TELL IT TO THE BEES – Review by Leslie Combemale

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Tell it to the Bees, an independent British drama released in 2018, is finally having its release in American art house cinemas, though it reaches theaters in the UK in June. The film is adapted by director Annabel Jankel (co-creator of Max Headroom) from the novel of the same name by Fiona Shaw (the writer, not the actor), with a screenplay by sisters Henrietta and Jessica Ashworth (Dixi, Killing Eve). This love story, which happens in a small town, in post-war Scotland, speaks to the judgement and fear of imprisonment same-sex couples had at the time, since homosexuality was only decriminalized in England in 1967. It also exposes the lack of agency, and often suffocating restrictions and expectations set for women, while showing that love, and the falling into it, is always beautiful.

The tale is centered on the remembrances of a man, Charlie Weekes, looking back on his childhood. Young Charlie (Gregor Selkirk) lives in a small town with his mother Lydia (Holliday Grainger), who barely ekes out a living working at a factory after the father of her child, an abusive bigot who still lives in town, abandons her.

“This town is too small for secrets,” says the father of a teenaged Jean Markham (Anna Paquin), after an incident that exposed her sexual orientation becomes a small town scandal, leading him to send her away to school. Years later, and returning to take over her deceased father’s medical practice, Jean is laying low, committed to helping the community. Jean and Charlie take a shine to each other, which leads to her meeting Lydia. Their friendship grows as Lydia takes Jean into her confidence about her struggles, and Jean teaches Charlie about the hive of bees that lives in her back yard. What starts as friendship grows into love, but two women loving each other, especially in the 50s, is a sure way to being ostracized and demonized. It’s clear women are supposed to do what they are told, and stay very tightly to the path expected of them. In mid-century small village living, independence, autonomy, and personal choice for women are an option, as long as they know the result will be isolation and financial ruin.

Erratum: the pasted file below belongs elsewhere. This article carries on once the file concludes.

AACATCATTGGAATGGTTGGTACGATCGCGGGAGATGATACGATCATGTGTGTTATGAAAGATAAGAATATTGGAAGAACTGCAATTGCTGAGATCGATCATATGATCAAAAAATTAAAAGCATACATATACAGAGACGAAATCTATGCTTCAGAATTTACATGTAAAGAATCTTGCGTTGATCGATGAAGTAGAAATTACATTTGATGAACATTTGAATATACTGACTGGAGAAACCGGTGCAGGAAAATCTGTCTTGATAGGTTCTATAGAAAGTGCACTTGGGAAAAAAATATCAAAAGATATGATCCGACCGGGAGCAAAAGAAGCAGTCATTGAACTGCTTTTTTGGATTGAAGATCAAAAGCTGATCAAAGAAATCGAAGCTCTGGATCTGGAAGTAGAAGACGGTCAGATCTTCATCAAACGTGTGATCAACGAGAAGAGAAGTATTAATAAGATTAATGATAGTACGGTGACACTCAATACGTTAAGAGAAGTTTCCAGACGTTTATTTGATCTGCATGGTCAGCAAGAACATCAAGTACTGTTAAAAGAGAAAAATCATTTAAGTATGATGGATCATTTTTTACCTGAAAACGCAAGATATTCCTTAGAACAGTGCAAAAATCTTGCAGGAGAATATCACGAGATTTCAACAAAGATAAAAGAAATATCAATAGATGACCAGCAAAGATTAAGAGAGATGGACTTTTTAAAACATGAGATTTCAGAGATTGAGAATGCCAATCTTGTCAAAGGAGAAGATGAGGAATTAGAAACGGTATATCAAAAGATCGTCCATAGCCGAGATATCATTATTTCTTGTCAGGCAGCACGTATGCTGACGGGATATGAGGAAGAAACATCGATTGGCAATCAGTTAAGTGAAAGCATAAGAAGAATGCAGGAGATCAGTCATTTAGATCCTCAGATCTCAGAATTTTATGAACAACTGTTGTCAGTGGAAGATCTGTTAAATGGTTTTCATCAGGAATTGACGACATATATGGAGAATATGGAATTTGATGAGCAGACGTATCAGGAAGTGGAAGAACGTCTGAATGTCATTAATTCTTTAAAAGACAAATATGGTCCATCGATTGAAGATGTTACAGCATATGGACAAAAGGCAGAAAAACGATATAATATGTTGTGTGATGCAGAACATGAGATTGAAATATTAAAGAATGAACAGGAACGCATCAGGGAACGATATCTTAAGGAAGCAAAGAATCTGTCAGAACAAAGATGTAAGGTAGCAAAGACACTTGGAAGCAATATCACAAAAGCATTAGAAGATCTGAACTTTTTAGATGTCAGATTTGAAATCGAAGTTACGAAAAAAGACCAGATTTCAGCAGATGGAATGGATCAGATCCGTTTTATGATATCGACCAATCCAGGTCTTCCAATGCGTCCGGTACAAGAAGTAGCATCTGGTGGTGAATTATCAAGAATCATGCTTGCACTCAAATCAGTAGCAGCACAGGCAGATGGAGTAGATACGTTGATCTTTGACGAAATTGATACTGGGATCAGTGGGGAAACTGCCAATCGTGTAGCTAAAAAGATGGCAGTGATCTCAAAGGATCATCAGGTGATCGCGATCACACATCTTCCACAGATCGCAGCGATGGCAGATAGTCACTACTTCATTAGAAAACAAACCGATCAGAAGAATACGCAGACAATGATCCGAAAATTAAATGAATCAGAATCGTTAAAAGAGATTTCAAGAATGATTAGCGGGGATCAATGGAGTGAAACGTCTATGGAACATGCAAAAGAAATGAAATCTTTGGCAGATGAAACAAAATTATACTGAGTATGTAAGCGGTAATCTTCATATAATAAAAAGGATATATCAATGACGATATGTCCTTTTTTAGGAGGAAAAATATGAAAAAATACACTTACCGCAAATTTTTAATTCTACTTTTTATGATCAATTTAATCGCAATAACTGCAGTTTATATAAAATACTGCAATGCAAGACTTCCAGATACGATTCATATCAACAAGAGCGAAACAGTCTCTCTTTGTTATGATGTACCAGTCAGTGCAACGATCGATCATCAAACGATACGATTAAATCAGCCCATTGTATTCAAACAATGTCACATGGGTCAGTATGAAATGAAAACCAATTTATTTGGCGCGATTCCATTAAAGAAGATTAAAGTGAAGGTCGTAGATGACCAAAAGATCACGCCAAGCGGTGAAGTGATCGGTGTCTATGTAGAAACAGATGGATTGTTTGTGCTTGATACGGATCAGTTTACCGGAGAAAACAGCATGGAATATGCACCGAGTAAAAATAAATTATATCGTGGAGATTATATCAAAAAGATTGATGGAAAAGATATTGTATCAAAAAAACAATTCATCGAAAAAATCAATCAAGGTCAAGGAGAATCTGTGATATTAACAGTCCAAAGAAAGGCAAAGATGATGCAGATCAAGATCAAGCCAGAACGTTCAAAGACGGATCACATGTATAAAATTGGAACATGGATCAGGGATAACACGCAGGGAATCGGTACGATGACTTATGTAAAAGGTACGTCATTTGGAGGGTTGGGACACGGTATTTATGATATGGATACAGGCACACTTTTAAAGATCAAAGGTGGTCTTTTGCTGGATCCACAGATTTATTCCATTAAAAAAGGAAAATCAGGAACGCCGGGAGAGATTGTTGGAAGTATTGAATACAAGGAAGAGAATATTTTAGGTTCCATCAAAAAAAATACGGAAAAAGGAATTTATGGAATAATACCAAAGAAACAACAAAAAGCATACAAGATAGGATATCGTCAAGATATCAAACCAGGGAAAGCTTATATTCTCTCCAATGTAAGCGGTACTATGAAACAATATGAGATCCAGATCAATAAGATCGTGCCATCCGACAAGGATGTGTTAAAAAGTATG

Stars Grainger and Paquin have spectacular chemistry, bringing tenderness and authenticity to the love story. That in itself makes Tell it to the Bees compelling to watch. However, anything bad that can happen to and around them does, from rape and a myriad of physical abuses, to the death of children. The whimsy and joy audiences derive from Charlie ‘talking to the bees’, is in stiff competition with the melancholy they’ll feel from the misfortune happening in slow motion. It veers the film into more conventional territory, especially with the altered ending that follows a very old-world conclusion, as opposed to the happier one offered in the original novel. This will have fans of the book, especially those who land firmly in the Carol camp of LGBTQ storytelling, feeling underserved and a little betrayed.

One assumes the choices made are meant to offer more powerful statements about the history of working women and what was, and sometimes still is, required to survive. In any case, while the ending will have viewers split on how they feel about the movie as a whole, Tell it to the Bees is ultimately a love story, and Grainger and Paquin make it a good one.

3 out of 5 stars

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Leslie Combemale

Leslie Combemale writes as Cinema Siren on her own website,, and is a frequent contributor to MPA's, where she interviews filmmakers above and below the line, with a focus on women and diverse voices. She is the Senior Contributor at Leslie is in her 9th year as producer and moderator of the influential "Women Rocking Hollywood" panel at San Diego Comic-Con. She is a world-renowned expert on cinema art and her film art gallery, ArtInsights, located near DC, has celebrated cinema art and artists for 30 years.